Bill Straley was one of the first alumnus of the Arthur G. Dozier School for Boys to speak out against the notorious Florida reform school.
Now that an archeological dig is underway trying to locate the bodies of up to 100 boys believed to have been tortured to death there -- two have already been identified -- Straley is again recalling his years at the house of horrors.
He told the New York Daily News he was beaten to a bloody pulp his first day there.
"I've never been hit that hard by anything since. I couldn't believe it. They really prided themselves on being able to give you a really bad whipping," he said.
Straley first demanded an investigation into Dozier in 2007. It took until 2011 for the state of Florida to close the institution and last weekend before the dig for the bodies of missing students to began.
Thirty-four students died under a variety of circumstances and were buried in Dozier's official cemetery, known as Boot Hill. But dozens of other boys mysteriously disappeared and are believed buried elsewhere on the grounds.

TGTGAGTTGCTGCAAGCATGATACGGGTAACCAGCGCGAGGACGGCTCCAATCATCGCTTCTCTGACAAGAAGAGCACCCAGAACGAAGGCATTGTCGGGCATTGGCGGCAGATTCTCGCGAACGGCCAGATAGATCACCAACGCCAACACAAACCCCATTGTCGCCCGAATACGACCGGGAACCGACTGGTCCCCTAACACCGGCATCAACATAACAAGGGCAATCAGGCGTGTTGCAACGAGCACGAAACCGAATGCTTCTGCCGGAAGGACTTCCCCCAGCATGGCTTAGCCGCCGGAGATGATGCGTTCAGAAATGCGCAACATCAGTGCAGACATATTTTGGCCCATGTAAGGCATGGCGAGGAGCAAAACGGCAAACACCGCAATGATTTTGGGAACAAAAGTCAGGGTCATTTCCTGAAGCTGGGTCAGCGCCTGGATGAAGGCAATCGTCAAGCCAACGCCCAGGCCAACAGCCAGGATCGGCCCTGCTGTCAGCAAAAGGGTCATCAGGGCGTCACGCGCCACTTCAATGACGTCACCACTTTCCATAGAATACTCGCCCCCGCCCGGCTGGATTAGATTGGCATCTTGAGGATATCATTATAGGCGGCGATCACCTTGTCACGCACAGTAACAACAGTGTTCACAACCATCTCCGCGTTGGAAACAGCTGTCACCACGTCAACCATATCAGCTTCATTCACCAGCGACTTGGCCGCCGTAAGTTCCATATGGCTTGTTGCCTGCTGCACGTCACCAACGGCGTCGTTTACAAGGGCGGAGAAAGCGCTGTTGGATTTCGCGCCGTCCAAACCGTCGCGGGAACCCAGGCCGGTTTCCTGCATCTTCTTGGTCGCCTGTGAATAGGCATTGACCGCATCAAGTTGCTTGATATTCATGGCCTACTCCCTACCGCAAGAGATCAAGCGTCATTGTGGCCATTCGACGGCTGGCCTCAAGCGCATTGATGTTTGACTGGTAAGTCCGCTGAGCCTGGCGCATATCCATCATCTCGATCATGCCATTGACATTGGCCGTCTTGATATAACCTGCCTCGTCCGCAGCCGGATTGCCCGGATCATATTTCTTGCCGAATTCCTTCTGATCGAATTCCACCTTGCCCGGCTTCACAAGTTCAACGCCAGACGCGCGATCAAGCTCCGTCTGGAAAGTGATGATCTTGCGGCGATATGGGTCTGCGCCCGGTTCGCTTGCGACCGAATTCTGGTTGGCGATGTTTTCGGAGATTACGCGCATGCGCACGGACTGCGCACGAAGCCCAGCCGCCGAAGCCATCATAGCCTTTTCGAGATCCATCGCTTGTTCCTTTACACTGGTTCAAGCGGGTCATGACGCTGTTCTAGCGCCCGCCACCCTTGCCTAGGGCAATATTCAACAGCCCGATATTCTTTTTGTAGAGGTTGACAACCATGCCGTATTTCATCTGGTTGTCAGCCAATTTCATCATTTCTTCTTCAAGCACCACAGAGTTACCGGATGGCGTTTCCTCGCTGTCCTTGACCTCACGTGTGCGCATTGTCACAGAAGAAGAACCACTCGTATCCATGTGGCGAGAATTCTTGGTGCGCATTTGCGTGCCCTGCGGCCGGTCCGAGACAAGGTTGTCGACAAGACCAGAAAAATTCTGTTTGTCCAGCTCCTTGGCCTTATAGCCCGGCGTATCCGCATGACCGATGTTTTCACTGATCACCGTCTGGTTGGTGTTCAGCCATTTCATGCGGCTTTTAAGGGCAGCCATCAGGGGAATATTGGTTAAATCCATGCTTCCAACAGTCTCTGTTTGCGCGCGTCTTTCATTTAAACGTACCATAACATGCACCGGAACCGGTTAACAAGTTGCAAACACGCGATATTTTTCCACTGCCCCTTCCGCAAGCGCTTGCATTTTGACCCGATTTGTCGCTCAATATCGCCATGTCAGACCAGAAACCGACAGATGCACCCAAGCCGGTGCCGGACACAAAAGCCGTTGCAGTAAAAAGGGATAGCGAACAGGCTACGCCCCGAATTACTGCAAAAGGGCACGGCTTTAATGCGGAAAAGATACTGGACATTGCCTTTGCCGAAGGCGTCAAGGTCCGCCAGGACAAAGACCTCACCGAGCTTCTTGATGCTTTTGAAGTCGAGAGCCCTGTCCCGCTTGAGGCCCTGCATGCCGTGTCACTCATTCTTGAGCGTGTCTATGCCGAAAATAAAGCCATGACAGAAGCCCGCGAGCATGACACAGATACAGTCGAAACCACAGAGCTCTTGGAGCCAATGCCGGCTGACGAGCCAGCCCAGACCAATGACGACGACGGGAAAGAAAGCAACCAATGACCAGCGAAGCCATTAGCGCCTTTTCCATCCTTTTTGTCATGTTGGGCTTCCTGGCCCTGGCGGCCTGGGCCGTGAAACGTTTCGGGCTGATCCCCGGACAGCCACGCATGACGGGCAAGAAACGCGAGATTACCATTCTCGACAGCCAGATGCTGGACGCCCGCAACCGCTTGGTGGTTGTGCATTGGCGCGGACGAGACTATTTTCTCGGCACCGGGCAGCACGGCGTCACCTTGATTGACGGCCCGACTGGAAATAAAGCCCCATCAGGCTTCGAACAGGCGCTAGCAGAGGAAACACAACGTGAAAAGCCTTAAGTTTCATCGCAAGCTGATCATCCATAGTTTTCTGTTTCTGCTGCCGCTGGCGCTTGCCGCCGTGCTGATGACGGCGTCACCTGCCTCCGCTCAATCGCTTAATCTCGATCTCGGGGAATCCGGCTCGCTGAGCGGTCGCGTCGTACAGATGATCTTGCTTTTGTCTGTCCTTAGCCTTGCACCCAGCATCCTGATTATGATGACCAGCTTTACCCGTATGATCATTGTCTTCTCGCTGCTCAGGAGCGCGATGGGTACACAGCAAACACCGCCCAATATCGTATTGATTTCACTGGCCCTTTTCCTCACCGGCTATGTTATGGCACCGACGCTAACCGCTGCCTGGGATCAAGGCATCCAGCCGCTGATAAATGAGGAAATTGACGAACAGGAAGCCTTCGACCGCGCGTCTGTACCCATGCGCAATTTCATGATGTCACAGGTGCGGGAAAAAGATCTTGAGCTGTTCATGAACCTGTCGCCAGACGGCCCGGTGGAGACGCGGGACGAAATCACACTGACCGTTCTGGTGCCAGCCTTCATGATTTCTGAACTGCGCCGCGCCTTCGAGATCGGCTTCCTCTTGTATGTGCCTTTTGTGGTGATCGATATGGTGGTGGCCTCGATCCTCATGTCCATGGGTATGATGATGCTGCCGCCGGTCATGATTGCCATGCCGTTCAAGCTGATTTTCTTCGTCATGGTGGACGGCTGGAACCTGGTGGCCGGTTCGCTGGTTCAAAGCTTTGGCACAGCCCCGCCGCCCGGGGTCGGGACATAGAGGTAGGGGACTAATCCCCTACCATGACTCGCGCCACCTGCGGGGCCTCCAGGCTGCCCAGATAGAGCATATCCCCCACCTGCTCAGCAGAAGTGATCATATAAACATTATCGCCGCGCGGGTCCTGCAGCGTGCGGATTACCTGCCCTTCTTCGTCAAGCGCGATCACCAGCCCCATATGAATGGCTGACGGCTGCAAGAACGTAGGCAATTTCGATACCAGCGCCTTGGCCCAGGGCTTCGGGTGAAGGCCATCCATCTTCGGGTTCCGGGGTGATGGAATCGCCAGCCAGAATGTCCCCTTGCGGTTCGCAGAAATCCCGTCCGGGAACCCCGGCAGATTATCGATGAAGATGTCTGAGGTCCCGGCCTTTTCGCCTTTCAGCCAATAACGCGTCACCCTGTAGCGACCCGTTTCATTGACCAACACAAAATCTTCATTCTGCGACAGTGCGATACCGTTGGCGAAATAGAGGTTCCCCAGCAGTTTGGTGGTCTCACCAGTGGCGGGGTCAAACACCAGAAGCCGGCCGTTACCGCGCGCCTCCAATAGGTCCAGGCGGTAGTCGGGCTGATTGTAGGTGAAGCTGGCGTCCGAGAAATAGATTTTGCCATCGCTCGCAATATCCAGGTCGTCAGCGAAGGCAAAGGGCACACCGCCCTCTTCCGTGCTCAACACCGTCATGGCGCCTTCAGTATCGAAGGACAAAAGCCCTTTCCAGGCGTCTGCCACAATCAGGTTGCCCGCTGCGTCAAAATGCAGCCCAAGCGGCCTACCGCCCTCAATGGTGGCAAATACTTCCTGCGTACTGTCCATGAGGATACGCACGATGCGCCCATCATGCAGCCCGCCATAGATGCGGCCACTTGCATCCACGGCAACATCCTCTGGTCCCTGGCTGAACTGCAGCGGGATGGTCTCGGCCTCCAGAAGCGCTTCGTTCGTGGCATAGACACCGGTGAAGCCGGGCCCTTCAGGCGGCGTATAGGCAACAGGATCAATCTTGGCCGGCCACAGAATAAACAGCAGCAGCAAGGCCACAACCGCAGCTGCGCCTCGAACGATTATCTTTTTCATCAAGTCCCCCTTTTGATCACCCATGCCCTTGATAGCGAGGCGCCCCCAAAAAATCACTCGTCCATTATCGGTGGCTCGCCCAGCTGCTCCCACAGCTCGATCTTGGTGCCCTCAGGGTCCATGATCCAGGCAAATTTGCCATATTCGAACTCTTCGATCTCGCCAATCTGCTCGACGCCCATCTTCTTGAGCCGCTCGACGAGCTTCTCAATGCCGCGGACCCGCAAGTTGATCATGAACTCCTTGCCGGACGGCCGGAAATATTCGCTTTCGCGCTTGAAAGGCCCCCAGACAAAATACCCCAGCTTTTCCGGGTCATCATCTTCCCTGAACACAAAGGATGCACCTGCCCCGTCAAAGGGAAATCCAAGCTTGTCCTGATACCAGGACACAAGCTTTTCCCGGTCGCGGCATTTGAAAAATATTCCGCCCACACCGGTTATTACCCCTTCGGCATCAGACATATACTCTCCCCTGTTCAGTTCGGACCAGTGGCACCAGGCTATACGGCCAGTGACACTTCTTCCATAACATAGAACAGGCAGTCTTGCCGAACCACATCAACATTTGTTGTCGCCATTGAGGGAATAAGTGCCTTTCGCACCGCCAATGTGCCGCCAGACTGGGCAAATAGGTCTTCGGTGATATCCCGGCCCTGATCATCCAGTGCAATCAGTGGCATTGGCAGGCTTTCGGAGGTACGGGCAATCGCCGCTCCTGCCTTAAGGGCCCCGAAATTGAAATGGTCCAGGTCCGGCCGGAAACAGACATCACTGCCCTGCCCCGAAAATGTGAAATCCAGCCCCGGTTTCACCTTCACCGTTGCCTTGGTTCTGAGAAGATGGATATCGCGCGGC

Straley was also among the first to reveal the existence of Dozier's infamous "white house," literally a torture chamber.
Approximately 300 boys were routinely sent to the white concrete building during the 1960s when Straley was there.
"I saw a boy whose skin was ripped right off from the small of his back to right by his buttocks. It looked like bloodied hamburger meat," Straley told the Daily News.
He also remembers boys sometimes being moved about in a wheelbarrows after beatings, too injured to even walk.
Straley is now hoping that as more and more remains are found, DNA will help match them up to families who have long looked for answers about the disappearance of their loved one.
"That would really be something," he said.
The dig, being handled by the University of South Florida, will continue through the next year.